And although I know that Republicans and tea partiers don’t like to hear any accusations about condoning the kind of bigotry we see on display these days, until someone in the Republican Party—the home of tea partiers—stands up and renounces those among them who traffic in the supposedly “fringe” politics of subtle and not-so-subtle racism, then those of us on my side will wonder just how fringe this stuff is.

[Original maps courtesy of Wikipedia]

The Case Against Libertarianism, Against Fear

When I was a child, I spake as a child, I understood as a child, I thought as a child: but when I became a man, I put away childish things. 

—1 Corintians 13:11

I have often chided libertarians and libertarian-ish conservatives for embracing a “childish” philosophy, one that worked well when we were cutting and shooting our way to the Pacific, living out our self-serving Manifest Destiny.

But it’s time we put away childish things.

America has matured; it has blossomed into the most powerful nation in the history of civilization.  And as it has developed and gained world prominence and dominance, its Constitution has remained the preeminent document guarding liberty and justice for all Americans, partly because courageous interpreters dared to understand it in terms conducive to life in the modern world.

For the moment, libertarians and social conservative zealots and haters of either our progressive or pigmented president—take your pick—are playing nice as they join together to rout the Democrats this November.  But as the conservative fanatic Richard Viguerie suggested the other day in the New York Times, after November 2, the Peace Train will collide head-on with the Soul Train—the fight will be on in earnest for the heart and soul of the Republican Party.

But for now, let’s look briefly at libertarian philosophy through the eyes of one of its most famous national proponents, Barry Goldwater, whom George Will married to the Tea Party movement in today’s Joplin Globe:

In 1964, the slogan of the Republican presidential nominee, Barry Goldwater, was “A choice, not an echo.” Forty-six years on, the tea party is a loud echo of his attempt to reconnect American politics with the tradition of limited government.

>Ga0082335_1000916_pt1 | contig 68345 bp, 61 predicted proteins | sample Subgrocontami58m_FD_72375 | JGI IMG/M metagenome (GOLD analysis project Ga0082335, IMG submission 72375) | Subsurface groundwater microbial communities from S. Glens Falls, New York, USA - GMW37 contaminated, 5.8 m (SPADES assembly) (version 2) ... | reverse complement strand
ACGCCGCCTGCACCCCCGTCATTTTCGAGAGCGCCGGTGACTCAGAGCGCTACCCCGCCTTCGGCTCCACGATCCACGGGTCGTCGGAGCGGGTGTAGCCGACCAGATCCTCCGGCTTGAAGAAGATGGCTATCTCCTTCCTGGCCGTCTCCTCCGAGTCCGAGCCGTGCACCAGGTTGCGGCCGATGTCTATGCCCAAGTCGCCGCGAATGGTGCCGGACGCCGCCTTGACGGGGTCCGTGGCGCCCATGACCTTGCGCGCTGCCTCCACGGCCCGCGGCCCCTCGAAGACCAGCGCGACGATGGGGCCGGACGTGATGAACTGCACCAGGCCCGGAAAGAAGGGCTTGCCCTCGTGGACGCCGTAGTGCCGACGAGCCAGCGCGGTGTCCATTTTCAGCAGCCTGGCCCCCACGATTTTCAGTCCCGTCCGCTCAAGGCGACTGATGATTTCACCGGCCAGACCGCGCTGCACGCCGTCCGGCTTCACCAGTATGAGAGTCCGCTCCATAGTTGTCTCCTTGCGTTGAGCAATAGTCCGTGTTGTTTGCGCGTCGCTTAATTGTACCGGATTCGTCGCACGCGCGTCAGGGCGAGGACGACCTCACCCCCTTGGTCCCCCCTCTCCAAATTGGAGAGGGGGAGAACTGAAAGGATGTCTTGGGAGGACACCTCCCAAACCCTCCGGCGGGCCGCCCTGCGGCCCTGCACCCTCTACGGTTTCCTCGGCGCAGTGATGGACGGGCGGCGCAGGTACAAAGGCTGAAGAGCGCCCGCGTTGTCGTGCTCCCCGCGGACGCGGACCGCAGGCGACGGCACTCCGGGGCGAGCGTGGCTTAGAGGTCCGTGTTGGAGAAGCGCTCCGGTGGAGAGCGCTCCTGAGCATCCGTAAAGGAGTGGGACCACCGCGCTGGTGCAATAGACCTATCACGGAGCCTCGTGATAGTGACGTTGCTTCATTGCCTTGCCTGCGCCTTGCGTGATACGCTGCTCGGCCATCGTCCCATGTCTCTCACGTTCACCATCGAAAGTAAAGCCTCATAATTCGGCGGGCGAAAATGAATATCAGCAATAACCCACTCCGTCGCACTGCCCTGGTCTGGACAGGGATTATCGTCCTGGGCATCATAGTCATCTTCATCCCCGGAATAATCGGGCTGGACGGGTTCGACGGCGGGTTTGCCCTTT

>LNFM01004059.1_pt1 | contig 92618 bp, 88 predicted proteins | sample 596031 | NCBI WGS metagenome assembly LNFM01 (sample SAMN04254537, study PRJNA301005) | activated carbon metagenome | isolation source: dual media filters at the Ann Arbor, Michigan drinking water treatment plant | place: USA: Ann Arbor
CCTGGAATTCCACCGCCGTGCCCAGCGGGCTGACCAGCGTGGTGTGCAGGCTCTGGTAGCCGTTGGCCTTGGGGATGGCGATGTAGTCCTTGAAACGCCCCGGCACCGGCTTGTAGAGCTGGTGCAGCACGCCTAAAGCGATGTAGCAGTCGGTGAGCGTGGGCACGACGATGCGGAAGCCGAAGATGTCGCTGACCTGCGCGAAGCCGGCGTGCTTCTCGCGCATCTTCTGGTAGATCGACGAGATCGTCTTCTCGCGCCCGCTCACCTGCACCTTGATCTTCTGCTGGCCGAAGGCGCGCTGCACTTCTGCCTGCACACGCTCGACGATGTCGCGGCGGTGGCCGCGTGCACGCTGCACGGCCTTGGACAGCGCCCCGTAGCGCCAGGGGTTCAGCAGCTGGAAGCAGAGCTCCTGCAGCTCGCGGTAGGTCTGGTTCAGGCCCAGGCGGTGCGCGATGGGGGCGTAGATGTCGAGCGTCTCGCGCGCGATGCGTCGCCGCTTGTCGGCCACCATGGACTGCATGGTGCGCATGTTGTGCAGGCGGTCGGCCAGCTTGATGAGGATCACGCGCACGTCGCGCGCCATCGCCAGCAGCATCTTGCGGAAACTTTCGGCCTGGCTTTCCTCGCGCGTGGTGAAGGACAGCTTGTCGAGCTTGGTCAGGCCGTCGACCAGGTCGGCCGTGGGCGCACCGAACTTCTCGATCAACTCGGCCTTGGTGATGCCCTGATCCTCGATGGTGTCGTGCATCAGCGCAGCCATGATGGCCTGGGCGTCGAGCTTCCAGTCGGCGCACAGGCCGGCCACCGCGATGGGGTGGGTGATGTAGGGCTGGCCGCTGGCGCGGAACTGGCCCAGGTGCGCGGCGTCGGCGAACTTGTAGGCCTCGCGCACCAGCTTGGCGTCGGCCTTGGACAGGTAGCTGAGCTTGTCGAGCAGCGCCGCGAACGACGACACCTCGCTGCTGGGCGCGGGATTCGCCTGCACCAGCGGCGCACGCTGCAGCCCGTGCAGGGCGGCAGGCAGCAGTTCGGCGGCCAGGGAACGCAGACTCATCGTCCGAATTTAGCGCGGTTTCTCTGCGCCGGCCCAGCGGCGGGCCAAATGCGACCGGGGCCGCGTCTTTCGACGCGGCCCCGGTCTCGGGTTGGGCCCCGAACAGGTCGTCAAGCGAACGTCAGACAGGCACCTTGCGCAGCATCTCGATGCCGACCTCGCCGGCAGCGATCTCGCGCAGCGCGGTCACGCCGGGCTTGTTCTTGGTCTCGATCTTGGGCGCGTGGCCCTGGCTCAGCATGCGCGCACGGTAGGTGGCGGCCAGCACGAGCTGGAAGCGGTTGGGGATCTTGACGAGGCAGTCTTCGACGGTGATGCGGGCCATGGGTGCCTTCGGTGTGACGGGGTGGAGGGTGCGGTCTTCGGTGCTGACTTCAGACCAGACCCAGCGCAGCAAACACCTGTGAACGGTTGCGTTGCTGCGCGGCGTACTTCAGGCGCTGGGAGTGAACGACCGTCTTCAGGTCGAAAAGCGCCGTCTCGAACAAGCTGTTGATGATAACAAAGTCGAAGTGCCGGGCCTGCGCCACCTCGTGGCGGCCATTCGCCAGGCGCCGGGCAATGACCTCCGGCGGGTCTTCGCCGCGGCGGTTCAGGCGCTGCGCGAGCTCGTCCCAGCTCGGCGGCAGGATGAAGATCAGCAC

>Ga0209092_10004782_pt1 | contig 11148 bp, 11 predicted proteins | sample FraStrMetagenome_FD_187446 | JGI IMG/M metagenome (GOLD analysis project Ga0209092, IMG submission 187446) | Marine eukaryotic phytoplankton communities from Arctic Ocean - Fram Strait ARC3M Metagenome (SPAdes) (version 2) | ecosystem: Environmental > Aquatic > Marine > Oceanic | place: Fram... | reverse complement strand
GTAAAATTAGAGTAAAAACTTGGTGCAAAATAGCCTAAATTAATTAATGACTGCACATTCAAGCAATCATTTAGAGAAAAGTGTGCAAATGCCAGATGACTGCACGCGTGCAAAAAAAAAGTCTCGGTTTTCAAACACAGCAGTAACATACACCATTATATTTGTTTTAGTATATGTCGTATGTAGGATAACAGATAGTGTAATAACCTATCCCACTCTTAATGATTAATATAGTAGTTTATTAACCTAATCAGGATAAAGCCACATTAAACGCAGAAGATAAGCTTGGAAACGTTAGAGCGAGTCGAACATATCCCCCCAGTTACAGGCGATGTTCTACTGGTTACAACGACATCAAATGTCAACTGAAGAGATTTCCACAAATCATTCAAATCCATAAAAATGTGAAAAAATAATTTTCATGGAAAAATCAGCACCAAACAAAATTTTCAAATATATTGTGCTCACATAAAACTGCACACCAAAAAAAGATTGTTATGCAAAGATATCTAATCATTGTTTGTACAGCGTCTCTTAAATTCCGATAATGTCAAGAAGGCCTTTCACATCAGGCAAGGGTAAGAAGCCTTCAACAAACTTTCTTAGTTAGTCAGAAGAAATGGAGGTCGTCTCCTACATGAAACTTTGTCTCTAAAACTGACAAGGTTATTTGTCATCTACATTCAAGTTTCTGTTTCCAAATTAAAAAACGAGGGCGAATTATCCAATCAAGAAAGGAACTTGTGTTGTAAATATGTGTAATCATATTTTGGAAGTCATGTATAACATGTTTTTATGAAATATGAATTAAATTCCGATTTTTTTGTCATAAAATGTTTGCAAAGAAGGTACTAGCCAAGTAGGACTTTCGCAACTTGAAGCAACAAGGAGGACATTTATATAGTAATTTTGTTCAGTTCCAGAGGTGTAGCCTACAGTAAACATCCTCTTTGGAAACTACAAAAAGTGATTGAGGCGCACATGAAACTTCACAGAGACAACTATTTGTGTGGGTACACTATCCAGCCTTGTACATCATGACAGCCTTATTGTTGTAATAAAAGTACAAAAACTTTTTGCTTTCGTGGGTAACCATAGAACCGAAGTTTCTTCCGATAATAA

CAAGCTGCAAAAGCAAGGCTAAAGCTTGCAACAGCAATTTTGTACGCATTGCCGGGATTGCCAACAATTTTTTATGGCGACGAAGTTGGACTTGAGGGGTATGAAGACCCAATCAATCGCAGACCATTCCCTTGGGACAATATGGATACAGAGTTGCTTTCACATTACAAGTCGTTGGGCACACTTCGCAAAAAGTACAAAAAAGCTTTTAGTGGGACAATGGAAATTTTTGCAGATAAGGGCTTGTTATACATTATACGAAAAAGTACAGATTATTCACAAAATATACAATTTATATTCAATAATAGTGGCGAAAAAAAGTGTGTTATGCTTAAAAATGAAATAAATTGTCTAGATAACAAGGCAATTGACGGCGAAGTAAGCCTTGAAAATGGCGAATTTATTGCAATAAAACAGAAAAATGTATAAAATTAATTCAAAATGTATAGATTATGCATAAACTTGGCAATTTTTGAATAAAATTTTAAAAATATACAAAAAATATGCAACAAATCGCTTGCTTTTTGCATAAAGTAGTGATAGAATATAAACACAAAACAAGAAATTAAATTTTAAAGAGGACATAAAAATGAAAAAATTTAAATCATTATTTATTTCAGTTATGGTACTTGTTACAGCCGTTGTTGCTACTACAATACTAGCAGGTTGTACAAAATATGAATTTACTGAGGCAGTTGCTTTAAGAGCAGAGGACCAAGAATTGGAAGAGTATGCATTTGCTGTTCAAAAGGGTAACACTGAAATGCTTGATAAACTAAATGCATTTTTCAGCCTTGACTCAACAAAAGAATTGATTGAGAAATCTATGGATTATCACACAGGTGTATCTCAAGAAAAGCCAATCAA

I have owned a copy of Goldwater’s, The Conscience of a Conservative, for more than 25 years. The book was first published in 1960, four years before Goldwater was overwhelmingly rejected in his run for the presidency.  The following is an excerpt from the book that sounds eerily similar to what one might hear today, as teapartiers temporarily coalesce around demands for a drastically smaller government, some even calling for an end to what libertarians love to call the Welfare State: Social Security, Medicare, and Medicaid:

The long range political consequences of Welfarism are plain enough: as we have seen, the State that is able to deal with its citizens as wards and dependents has gathered unto itself unlimited political and economic power and is thus able to rule as absolutely as any oriental despot.

Unlimited political and economic power“?  “Oriental despot“?  Keep in mind that was in 1960, and Medicare and Medicaid were still liberal dreams, not to come until 1965.  One would think that after 50 years of even greater “Welfarism” than Goldwater could imagine in 1960, today we would all be bowing to our oriental despot, given a 50-year reign with “unlimited political and economic power.”  

But there just isn’t any oriental despot around, and as our elected President Obama struggles to use the federal government to lift us out of our economic doldrums, one can hardly say the feds have “unlimited” anything, especially “political and economic power.”

Such extremist talk was silly in 1960 and its just as silly today coming from platforms at Tea Party rallies or from 30-second television spots.  In fact, it is embarrassingly immature talk, and fortunately we have half a century of evidence that such fears are cynical and baseless.  Despite an increase in the role of government in overseeing our social well-being, our government is not tyrannical and we still enjoy our liberties.

In 1960, not only was there no Medicare and Medicaid, but the top marginal tax rate was a whopping 91%. Today’s top marginal rate is 35%. Hardly a sign that we are slouching toward oriental despotism.

As far as Social Security, always an object of libertarian and conservative angst, in 1960 the government only taxed the first $4,800 of income at a rate of 3%.  Today, the tax rate is more than twice that and it applies to all earnings up to $106,800. Yet despite that increase, which would have terrified the 1960 Goldwater, there still is no oriental despot on the horizon. 

In fact, Social Security is wildly successful—USA Today reported that the program “kept 14 million seniors above the poverty level” last year. Yet, despite that success, anti-government sentiment is as thick today as when Goldwater wrote in 1960:

Let welfare be a private concern. Let it be promoted by individuals and families, by churches, private hospitals, religious service organizations, community charities and other institutions that have been established for this purpose.

You hear this argument a lot from libertarians and conservatives.  In fact, it is one of their core beliefs that taxing citizens to pay for social programs is illegitimate, amounting to “theft.” The idea that taxation is stealing is creeping into the minds of otherwise sober Americans, who have begun buying into the notion that the government has no business in promoting the general welfare by establishing government social programs.